In fact, when scientists took a look they found that climbing five flights of stairs five times per week - one step at a time - burnt an average of 302 calories as opposed to 260 when a two-step strategy was employed.
But that's only part of the story, considering all the bonuses.
You see, as your legs pump like pistons in your ascent, you're taxing your biggest muscles and that action encourages the secretion of growth hormones that benefit the rest of your body.
Need any more prodding to usher you toward the concept of bigger, faster, stronger, more shredded and, by extension discovering a worthwhile two-step? You know, that smoother one on the dance floor?
Yup. Unless, of course, you'd like to throw some dancing in while climbing. But we're not talking about Zumba
But I'd suggest you keep them separate - especially if you're looking to incinerate those pounds by doing.
| What's In A Name?
| By Brett Cohen Personal Trainer
Integrated Training Systems, the name I came up with for the health & fitness company I founded nearly ten years ago. When I came up with the name I knew what I wanted the company to stand for. But I didn't know how important the name and philosophy behind it would have so many years later..
To me, Integrated means the unification of all aspects of, (in this case) Health & Fitness. What fitness means to one person may not be what it means to another. To a marathon runner it's the ability to move as swiftly as possible through a 26.2 mile course. For an elderly person it may simply mean having the ability to bend down and tie their shoes or walk up and down a flight of stairs. It's all relative. To me, fitness is having the capacity to enjoy and survive the sport or activity you choose, with minimal risk of injury. And to do so your body must be proficient at various biomotor abilities.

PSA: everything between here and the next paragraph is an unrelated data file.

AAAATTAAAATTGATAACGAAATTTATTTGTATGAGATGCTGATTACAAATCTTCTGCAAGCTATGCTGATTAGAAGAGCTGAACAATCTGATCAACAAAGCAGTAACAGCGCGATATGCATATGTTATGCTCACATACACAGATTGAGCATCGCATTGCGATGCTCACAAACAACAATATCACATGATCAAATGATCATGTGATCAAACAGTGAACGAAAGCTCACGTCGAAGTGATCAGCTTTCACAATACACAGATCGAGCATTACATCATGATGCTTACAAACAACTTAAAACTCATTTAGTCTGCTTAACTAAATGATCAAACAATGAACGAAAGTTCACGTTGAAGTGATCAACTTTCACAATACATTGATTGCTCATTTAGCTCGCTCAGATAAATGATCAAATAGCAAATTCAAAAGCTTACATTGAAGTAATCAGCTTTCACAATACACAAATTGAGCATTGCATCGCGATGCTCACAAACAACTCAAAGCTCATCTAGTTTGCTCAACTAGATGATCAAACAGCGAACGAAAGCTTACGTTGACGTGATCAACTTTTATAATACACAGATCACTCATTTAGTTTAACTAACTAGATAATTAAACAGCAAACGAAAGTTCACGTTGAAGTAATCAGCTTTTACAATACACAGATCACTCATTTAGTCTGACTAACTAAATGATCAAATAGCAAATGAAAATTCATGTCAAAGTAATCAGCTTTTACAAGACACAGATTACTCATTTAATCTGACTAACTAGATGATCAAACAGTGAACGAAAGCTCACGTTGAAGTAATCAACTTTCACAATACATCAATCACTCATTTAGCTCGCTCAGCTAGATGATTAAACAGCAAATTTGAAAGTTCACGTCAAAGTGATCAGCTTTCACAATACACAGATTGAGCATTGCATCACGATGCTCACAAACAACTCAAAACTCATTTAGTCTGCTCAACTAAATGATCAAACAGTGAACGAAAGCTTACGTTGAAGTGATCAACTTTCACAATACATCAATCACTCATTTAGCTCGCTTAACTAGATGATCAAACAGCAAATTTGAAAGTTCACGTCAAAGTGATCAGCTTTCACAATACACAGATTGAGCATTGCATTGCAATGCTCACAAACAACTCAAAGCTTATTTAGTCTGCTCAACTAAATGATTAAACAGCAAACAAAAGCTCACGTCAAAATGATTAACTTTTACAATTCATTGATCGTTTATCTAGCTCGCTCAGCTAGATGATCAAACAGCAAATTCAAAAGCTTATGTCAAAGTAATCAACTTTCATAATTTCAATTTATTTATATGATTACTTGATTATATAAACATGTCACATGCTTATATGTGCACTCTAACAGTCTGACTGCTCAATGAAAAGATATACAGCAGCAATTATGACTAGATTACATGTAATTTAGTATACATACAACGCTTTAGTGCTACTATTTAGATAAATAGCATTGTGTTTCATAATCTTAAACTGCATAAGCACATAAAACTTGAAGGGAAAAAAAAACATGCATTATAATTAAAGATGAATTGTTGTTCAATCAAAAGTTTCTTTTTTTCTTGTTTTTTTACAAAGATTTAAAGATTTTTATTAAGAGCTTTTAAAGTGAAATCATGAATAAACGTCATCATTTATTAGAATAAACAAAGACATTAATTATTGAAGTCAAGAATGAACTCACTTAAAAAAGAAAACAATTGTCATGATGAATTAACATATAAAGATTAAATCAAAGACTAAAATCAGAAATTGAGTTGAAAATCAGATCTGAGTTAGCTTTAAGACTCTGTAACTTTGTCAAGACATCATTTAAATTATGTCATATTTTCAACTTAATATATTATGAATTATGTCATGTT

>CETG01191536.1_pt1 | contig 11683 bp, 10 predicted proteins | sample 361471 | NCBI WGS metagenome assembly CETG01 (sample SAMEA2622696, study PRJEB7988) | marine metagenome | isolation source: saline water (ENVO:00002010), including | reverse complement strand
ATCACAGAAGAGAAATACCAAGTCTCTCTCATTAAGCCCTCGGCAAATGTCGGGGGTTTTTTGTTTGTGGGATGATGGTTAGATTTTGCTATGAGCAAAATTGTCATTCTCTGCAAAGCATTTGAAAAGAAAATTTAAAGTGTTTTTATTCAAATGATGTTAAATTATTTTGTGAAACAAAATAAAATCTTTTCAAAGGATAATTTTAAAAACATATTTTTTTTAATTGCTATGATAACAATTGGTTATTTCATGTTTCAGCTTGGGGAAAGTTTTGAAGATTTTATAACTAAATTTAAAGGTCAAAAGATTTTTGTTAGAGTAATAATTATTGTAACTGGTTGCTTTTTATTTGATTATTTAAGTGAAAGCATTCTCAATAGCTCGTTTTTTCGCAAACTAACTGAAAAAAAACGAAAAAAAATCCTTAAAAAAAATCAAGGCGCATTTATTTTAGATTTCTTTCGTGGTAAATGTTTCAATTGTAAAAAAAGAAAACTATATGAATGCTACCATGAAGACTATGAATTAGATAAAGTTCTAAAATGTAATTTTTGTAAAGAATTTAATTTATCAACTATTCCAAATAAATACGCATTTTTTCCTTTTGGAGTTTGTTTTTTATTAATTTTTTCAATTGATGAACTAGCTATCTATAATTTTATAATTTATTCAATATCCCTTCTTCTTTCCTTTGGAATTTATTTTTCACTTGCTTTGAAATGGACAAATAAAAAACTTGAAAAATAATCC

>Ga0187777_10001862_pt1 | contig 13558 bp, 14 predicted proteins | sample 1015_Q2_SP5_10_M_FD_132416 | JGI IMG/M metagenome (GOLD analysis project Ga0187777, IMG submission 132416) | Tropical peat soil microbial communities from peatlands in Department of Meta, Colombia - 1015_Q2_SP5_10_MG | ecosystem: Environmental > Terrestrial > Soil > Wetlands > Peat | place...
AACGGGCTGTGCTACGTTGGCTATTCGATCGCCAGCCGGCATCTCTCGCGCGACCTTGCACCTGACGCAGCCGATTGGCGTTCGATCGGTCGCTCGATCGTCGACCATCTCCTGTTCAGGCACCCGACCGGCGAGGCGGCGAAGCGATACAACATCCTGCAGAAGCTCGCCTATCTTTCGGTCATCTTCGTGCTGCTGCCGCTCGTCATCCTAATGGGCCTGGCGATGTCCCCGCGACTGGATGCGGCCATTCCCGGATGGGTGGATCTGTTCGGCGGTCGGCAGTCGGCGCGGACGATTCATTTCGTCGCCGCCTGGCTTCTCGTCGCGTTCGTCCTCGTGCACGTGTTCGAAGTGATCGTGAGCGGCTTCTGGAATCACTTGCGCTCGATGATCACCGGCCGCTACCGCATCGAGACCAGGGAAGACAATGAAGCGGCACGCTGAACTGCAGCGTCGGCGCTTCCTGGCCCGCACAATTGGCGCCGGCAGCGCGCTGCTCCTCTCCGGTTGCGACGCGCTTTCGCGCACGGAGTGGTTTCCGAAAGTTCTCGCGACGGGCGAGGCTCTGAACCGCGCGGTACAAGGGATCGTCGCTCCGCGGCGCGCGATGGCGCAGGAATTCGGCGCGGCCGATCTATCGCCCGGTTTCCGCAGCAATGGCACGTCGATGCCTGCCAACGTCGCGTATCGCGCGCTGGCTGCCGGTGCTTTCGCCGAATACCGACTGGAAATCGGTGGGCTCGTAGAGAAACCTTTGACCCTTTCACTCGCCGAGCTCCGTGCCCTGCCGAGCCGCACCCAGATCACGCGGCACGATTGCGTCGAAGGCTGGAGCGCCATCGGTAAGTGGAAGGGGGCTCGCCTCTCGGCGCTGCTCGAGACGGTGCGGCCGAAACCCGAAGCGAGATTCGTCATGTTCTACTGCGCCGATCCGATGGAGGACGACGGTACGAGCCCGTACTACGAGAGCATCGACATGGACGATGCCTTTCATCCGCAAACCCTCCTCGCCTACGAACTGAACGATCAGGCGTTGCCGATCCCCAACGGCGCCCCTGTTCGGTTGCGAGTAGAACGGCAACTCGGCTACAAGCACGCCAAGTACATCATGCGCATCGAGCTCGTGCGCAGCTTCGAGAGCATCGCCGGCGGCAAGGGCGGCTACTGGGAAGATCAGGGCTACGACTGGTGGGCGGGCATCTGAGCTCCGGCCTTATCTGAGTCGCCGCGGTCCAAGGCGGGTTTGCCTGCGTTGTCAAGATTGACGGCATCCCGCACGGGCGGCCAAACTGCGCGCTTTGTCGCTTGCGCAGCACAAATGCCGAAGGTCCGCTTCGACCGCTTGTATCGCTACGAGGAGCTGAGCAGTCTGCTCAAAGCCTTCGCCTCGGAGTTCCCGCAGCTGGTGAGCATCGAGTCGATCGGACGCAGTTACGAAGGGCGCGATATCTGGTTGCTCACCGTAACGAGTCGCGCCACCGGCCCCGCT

Breaking down biomotor to mean (bio=life) (motor=movements). What biomotor ability does one need to get through life and/or sport you ask? Well, the balance may be different from sport to sport but there is a need for all of the following regardless of what sport you play: mobility, flexibility, stability, strength, balance, coordination, agility, strength, speed, power, and endurance.
Systems is the ability to unify a group of related parts that work together. This is what I have been striving to achieve with Integrated Training Systems.
Read more how Brett can get your systems in sync
| The Healthiest Thanksgiving Food is Pretty, too!
| By Lisa Snow Personal Trainer in Manhattan
People often associate the holidays with unhealthy food (or just plain overeating), but one traditional Thanksgiving food is just as nutritious as it is pretty. Cranberries are such a high antioxidant food that many people have started eating them year round. However, Thanksgiving is as good an excuse as any to get started! While cranberries are healthy for everyone, they're especially useful for people recovering from injuries, since they have natural anti-inflammatory properties.
Here are 3 great ways to add the dark red beauty of cranberries to your diet:
- Dried cranberries are great by themselves, tossed onto granola, or stirred into trail mix with raw nuts. If you get Newman's Own brand dried cranberries, all profits go to charity. Talk about holiday spirit! Although all dried cranberries do have some added sugar, they're still a healthier snack than many other kinds of dried fruit. Pick them up at Trader Joe's, Whole Foods, orAmazon.com
- Cranberry sauce can be very nutritious if it's made from fresh cranberries, not canned. Whole Foods makes a beautiful orange-cranberry sauce, or you can make your own from fresh berries. Try pouring cranberry sauce over boiled quinoa for a new twist on the classics.
- Cranberry juice is a lovely addition to protein shakes and homemade sorbets (try it in the Vita-Mix with frozen bananas and frozen blueberries). Just be sure to buy cranberry juice that's organic and has NO added sugar.
Learn Your Body Mass Index (BMI)
Body Mass Index (BMI) is essentially a height to weight ratio. Am I a healthy weight for my height.
Figure out your BMI now.
Underweight = < 18.5
Normal Weight = 18.5-24.9
Overweight = 25-29.9
Obese- 30 or higher
Remember, speak to your doctor before starting a fitness program and then seek out the right personal trainer for correct program design. Enjoy your workout!
|Find more great articles on the blog